The Amazon Jungle, is the majestic broad-leafed rainforest lying in the heart of Brazil covering an impressive area of seven million square kilometres (or 1.7 billion acres). The basin covers some 40% of the South American continent including Brazil, Peru, Colombia, Venezuela, Ecuador, Bolivia, Guyana, Suriname and French Guiana.
The Amazon rainforest is very vital for Brazil and its people as it is their home and their culture is closely connected to the forest, rivers and fauna.
Scientists reported that the forests are no more producing much vapour clouds because of deforestation and climate change. The vapour clouds are responsible for rain to Brazil.
The Amazon jungle is considered as the world’s most sensitive ecosystems, powerfully affected by the intake and release of carbon into the atmosphere.
According to final figures released by the Brazilian government last Wednesday, there is spur of 29% in deforestation.
According to satellite images starting from August 2012 and end on July 2013, 5,891 sq km of forest were cleared in the Brazilian Amazon.
Brazil’s National Institute for Space Research (INPE) released the report showing the first time increase in the deforestation rate since 2008.
“The result indicates there is effectiveness in combating deforestation, particularly since the 2004 creation of the Action Plan for the Prevention and Control of Deforestation in the Legal Amazon,” the report suggests.
The drought has affected the largest city of Brazil, São Paulo. It is believed that the absence of the “flying rivers” has caused the drought.
Vapor that are released from the tree leaves in the Amazon rainforest creates vital “flying rivers,” the term that was coined by Jose Marengo, a member of the Intergovernmental Panel on Climate Change. These are air currents that bring water vapour from Amazonia, in the equatorial zone of Northern South America, down as far south as Northern Argentina. The humidity that is held by these “airborne rivers” causes much of the rain that falls in the Centre-West, Southeast and South of Brazil.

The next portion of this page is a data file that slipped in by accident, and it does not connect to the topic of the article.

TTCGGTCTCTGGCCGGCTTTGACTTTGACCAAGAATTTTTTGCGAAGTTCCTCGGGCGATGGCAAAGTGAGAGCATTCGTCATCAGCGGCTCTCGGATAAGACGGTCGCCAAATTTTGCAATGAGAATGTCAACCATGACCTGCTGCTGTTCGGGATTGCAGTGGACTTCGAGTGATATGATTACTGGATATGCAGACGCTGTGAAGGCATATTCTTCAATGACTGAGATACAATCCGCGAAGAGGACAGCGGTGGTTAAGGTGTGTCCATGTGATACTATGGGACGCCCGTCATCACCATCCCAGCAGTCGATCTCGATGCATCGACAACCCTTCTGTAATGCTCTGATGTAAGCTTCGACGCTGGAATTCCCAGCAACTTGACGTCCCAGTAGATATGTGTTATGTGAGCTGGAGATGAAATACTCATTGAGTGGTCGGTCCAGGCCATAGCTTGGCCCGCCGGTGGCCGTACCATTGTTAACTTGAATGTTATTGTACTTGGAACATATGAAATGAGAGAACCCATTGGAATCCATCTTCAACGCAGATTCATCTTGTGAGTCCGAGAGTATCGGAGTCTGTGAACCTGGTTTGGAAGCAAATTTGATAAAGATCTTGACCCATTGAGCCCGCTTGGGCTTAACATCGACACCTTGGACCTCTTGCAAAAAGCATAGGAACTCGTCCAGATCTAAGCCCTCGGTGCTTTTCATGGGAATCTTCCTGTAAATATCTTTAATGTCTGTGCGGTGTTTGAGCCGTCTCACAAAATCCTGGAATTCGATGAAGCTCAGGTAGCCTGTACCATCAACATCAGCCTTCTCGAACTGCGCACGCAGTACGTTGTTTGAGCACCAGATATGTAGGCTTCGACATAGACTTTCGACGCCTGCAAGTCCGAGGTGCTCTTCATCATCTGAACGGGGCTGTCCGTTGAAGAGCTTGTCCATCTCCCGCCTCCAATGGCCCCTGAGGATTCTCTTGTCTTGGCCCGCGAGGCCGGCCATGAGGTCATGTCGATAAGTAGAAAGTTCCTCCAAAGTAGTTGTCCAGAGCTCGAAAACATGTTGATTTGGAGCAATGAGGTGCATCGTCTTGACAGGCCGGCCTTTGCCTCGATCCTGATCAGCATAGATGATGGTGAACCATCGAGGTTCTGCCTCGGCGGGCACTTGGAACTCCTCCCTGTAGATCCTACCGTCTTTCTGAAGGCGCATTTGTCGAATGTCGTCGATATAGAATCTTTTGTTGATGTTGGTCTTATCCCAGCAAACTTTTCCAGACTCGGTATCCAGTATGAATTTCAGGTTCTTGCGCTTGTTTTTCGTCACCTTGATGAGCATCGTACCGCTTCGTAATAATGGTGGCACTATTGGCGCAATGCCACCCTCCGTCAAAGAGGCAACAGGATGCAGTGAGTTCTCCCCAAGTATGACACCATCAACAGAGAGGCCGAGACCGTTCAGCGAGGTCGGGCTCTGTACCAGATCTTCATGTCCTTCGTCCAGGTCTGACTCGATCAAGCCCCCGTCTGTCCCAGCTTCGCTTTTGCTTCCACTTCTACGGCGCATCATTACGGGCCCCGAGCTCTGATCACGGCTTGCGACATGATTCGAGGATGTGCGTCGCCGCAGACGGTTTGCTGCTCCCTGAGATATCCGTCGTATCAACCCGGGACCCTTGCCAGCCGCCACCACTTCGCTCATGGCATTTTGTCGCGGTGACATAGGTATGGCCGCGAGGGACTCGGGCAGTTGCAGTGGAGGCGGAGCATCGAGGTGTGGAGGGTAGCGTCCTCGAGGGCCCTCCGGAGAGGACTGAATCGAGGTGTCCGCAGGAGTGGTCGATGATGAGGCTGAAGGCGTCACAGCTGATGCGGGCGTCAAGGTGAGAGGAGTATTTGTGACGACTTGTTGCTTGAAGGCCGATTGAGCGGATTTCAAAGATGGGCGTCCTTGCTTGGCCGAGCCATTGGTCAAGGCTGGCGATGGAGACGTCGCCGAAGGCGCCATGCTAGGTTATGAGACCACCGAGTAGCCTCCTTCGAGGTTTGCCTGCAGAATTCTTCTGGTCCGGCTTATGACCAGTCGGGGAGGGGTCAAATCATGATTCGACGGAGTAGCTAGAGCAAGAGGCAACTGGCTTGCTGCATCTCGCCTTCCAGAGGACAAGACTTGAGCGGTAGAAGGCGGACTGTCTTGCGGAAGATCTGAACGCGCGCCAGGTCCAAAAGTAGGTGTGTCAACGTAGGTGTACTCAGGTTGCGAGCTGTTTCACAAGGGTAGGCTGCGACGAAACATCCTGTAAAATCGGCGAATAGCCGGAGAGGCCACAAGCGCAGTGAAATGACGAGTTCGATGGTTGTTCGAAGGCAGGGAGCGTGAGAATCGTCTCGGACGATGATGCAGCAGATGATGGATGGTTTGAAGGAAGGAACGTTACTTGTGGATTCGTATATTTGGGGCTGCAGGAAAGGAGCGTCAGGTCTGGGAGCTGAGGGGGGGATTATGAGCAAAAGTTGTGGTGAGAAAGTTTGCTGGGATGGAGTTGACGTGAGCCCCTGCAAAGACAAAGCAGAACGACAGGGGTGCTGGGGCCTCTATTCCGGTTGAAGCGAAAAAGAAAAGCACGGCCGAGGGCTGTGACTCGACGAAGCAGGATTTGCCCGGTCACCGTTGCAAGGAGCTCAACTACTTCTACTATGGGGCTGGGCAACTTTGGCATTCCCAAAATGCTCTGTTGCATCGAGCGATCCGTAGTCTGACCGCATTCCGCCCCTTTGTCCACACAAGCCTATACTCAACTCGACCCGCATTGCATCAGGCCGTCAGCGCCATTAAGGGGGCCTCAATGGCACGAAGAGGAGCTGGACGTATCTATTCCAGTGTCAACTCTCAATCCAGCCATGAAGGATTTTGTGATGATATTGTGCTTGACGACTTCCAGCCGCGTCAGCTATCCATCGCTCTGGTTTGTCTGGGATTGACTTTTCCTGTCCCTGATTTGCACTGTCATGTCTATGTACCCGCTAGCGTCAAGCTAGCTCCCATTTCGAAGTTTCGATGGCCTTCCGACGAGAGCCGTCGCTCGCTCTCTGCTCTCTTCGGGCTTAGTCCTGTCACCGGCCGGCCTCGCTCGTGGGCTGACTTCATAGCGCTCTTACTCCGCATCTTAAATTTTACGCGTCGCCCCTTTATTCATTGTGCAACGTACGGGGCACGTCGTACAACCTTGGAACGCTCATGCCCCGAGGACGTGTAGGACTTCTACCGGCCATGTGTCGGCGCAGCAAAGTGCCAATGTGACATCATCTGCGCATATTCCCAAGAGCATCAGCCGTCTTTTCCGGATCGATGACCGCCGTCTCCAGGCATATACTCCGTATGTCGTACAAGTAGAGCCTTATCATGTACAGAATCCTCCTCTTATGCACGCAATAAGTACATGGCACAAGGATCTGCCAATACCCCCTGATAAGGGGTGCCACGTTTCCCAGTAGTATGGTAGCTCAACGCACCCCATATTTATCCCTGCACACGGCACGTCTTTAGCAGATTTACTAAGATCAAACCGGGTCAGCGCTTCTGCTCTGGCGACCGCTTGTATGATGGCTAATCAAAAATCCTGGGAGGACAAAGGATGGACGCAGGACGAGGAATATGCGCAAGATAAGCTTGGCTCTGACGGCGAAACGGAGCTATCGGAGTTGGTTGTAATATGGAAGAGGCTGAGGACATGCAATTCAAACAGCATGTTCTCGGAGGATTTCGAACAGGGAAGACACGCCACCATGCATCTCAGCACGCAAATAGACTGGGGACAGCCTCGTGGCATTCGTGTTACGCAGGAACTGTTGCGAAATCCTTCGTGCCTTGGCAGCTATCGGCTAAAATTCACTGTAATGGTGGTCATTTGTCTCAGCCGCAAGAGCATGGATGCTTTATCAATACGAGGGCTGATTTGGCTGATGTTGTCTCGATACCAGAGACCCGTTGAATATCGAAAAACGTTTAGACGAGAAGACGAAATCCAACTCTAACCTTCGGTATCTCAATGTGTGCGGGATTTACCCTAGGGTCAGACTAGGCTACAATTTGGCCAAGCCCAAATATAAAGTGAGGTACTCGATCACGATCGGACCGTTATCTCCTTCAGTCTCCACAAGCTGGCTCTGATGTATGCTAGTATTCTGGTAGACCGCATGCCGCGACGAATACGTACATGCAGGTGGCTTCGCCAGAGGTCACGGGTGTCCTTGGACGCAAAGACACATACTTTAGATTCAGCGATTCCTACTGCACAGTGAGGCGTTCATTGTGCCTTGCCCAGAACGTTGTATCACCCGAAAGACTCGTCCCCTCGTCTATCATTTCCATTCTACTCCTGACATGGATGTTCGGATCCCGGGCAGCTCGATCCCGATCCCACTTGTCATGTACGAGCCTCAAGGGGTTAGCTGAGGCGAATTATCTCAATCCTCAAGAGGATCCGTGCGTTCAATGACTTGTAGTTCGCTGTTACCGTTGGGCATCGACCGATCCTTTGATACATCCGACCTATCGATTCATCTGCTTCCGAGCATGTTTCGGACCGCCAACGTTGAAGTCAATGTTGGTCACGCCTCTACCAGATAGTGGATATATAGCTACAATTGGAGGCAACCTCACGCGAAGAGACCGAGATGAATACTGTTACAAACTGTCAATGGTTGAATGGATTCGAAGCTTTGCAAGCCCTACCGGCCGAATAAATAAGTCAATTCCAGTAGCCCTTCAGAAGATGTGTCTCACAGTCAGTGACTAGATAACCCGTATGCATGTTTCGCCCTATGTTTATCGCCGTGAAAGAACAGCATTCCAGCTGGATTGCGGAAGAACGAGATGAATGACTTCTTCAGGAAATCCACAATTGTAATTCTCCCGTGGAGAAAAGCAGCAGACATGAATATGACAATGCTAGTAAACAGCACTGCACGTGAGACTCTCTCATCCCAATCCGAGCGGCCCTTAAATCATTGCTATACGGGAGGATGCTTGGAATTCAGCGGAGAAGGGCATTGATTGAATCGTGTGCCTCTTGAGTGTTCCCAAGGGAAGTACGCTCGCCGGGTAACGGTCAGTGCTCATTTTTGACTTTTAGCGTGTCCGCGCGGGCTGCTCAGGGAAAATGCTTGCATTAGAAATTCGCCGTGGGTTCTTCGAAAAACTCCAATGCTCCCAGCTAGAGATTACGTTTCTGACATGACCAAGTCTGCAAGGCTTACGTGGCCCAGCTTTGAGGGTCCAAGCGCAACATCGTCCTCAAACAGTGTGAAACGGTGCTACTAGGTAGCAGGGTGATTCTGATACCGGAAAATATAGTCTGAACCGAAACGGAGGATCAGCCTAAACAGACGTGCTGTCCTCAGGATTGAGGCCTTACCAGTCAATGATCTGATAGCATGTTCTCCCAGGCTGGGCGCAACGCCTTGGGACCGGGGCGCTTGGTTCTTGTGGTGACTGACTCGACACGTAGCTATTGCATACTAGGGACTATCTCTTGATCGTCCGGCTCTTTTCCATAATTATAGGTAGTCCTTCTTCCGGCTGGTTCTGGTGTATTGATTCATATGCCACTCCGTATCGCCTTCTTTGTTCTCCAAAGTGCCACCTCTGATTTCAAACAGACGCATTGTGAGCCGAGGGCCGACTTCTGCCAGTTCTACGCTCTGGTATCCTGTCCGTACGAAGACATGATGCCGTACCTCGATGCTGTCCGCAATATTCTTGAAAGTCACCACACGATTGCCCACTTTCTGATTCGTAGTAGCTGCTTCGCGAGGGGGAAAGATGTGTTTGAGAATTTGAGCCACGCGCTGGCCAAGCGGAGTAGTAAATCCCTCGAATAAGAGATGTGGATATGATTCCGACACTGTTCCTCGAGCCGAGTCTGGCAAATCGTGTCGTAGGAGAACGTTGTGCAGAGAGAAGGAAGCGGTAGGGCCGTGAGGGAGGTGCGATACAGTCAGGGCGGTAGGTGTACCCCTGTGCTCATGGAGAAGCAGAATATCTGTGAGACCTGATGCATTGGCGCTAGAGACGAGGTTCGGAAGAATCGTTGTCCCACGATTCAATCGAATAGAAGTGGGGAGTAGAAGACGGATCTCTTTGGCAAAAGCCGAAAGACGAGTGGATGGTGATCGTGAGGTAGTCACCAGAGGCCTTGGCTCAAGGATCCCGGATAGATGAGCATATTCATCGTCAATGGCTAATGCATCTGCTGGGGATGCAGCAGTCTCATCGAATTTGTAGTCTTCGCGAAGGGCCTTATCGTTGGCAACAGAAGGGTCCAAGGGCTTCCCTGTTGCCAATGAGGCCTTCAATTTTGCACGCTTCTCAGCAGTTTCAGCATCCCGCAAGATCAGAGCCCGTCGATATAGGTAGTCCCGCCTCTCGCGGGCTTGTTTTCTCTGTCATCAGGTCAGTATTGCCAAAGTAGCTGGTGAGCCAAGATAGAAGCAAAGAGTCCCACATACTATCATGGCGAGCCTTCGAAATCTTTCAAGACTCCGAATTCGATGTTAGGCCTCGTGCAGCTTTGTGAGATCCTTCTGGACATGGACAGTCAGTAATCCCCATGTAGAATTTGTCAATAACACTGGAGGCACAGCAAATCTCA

INPE released images also witnessed the lack of arrival of flying rivers during January and February that used to arrive from the past five years.
Tocantins, Pará and Mato Grosso, three states in the Greater Amazon region have gone through massive deforestation.
Antonio Nobre, one of Brazil’s leading climate scientists said “Destroying the Amazon to advance the agricultural frontier is like shooting yourself in the foot. The Amazon is a gigantic hydrological pump that brings the humidity of the Atlantic Ocean into the continent and guarantees the irrigation of the region.”
“Of course, we need agriculture,” he added. “But without trees there would be no water, and without water there is no food.
“A tonne of soy takes several tonnes of water to produce. When we export soy we are exporting fresh water to countries that don’t have this rain and can’t produce. It is the same with cotton, with ethanol. Water is the main agricultural input. If it weren’t, the Sahara would be green, because it has extremely fertile soil.”
He also commented emphasizing on the importance of the Amazon, “A big tree with a crown 20 metres across evaporates up to 300 litres a day, whereas one square metre of ocean evaporates exactly one square metre,” he said. “One square metre of forest can contain eight or 10 metres of leaves, so it evaporates eight or 10 times more than the ocean. This flying river, which rises into the atmosphere in the form of vapour, is bigger than the biggest river on the Earth.”
Nobre also warned and said, “The smoke from forest fires introduces too many particles into the atmosphere, dries the clouds, and they don’t rain. During the dry period, of the fires, the forest always maintained a little rain that left it humid and non-flammable, but now two months go by without rain, the forest gets very dry, and the fire gets into it. Amazon trees, unlike those of the Cerrado, have no resistance to fire.”